Despite their young ages, preteen (kids 7-12) gamers in the U.S. collectively spend what some might view as an unfathomable amount of money on video games. And given their desire to be social through gaming, they’re spending most of that money on in-game extras, like outfits, to differentiate...
Today’s digital video games feature many ways to lure gamers into opening up their wallets: microtransactions, downloadable content, gaming subscriptions, etc. Gamers, however, can’t purchase these digital offerings with cash. Traditionally, this is where credit cards come into play. So where...
Believe it or not, pre-teens bring quite a bit to the digital gaming table. Yes, most of the games they play are free, but game makers are steadily evolving their in-game monetization strategies to engage with this surprisingly valuable audience.
When it comes to video game engagement, the action is no longer limited to simply playing. This is especially true for U.S. Millennials, as 71% of Millennial gamers say they enjoy watching gaming video content as well, largely on platforms like Twitch and YouTube.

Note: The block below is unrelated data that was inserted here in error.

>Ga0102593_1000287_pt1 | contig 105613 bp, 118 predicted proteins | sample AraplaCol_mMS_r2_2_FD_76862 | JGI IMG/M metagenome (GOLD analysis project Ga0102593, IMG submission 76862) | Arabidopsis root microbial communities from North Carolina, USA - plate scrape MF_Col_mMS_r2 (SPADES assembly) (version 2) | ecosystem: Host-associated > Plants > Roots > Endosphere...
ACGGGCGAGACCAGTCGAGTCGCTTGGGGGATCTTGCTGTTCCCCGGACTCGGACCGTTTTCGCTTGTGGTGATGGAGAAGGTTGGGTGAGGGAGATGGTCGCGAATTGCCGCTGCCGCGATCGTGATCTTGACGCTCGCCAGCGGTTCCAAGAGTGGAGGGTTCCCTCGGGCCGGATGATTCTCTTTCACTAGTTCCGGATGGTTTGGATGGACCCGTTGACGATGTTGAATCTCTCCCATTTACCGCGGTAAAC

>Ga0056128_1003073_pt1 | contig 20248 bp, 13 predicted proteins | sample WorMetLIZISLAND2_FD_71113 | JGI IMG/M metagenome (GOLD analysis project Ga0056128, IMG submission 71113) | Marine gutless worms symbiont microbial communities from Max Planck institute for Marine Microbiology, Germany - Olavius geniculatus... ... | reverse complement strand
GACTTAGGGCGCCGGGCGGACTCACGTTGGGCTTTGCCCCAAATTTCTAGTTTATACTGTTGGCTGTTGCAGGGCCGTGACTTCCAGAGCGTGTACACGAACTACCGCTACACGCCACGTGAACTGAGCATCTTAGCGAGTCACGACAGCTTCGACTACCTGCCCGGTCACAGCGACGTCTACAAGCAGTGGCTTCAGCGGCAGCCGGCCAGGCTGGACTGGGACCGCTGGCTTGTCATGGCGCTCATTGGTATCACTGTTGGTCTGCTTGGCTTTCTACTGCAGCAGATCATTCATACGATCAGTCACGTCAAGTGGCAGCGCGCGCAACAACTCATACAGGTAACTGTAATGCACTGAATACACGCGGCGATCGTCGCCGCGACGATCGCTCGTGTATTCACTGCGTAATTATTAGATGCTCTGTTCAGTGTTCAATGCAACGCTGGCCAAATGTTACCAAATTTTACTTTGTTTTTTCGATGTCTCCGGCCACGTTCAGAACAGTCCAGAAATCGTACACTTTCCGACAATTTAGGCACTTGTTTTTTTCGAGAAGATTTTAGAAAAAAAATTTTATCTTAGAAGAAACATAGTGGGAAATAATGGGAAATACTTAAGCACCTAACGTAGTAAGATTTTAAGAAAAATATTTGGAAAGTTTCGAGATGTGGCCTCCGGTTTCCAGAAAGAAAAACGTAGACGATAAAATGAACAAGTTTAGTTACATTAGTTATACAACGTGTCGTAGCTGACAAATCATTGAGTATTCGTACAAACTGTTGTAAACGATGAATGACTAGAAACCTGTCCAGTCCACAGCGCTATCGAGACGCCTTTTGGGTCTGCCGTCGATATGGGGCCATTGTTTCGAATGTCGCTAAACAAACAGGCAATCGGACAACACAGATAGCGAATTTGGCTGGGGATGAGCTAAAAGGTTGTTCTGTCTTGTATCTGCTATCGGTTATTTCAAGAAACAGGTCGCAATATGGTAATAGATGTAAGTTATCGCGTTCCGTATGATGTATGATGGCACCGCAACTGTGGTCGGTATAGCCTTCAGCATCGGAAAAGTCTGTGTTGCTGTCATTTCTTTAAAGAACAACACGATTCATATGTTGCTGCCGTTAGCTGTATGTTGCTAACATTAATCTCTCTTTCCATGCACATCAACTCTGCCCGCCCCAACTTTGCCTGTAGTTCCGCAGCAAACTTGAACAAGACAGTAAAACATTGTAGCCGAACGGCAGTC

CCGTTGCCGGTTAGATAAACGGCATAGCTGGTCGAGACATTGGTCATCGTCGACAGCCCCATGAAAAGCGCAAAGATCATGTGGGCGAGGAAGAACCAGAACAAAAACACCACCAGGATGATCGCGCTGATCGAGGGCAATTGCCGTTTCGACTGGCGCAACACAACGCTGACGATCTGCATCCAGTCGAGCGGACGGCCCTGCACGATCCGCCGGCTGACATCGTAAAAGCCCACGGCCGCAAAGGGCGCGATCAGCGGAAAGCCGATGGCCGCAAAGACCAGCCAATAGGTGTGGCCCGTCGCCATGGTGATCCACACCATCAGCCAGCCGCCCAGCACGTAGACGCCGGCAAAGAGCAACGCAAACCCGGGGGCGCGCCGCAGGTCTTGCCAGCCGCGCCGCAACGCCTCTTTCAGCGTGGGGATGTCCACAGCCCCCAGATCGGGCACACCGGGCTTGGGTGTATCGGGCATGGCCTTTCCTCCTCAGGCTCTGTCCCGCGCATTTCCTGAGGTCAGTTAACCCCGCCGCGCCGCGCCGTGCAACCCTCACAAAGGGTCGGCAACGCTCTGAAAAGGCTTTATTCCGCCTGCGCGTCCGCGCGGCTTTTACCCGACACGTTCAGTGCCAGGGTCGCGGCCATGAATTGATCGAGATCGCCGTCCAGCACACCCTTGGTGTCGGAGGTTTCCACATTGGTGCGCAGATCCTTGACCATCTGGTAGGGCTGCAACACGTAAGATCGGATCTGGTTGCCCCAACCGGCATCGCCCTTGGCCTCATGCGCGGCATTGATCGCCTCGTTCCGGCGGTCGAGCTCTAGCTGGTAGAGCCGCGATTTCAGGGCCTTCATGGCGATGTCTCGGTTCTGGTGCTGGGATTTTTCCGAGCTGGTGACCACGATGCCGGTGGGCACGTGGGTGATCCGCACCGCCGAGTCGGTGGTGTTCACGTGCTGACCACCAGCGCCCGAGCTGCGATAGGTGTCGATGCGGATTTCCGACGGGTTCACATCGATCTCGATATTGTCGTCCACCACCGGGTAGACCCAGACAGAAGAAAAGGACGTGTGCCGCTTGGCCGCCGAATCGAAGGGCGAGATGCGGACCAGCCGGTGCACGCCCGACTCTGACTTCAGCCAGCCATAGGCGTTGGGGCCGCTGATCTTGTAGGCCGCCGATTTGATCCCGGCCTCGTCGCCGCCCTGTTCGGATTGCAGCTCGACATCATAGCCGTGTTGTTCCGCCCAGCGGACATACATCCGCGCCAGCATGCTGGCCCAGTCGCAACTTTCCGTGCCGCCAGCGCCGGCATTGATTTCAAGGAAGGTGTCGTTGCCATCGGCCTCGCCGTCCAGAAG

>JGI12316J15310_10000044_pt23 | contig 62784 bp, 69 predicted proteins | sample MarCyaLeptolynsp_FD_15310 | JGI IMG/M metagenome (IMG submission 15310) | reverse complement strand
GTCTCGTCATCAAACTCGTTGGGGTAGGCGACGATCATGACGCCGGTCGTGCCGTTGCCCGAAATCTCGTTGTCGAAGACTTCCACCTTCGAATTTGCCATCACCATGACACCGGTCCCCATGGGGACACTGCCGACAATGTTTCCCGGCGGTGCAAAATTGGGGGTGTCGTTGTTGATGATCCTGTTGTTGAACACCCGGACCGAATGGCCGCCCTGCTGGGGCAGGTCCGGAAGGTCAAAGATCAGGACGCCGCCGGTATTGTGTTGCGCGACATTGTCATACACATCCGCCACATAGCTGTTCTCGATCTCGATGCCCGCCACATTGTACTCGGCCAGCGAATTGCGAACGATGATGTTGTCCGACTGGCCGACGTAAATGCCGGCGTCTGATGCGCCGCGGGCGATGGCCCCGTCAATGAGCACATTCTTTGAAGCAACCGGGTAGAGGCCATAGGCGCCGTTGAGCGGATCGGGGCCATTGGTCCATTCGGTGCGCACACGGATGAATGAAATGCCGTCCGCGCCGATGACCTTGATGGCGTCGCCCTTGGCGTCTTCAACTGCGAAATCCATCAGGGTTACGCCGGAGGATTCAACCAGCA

Having grown up alongside the first Nintendo Entertainment System, which debuted in North America in 1985, Millennials now have careers, advanced degrees and families. That being said, they’re still gamers at heart, as two-thirds of Americans play video games every month. So what else do we know...
Games have become part and parcel of the Millennial media diet, with two in three U.S. Millennials now playing every month. Brands and media companies should add gaming to their media plans so they reach a highly engaged Millennial audience.
How important are video games to Millennials? According to our latest Millennials on Millennials report, which focuses on video game consumption among this demographic two in three Millennials in the U.S. play video games every month.
Esports fans around the world include some of the hardest to reach consumers for brands because of their cord-cutting and ad-blocking tendencies. While esports unites them as a fan base, their digital-first mindset is pervasive in their approach to broader entertainment consumption.
Esports fans are often described as simply “male Millennials”—and the description often fits: Globally, men far outnumber women both as esports competitors and fans. That doesn’t mean women aren’t in the game, however. Females are engaging with esports, and at increasing rates.
As we analyze key takeaways from Nielsen’s past two years of sponsorship valuation data and research around fan behavior and preferences, it’s evident that esports stakeholders have a lot to look forward to in the coming months.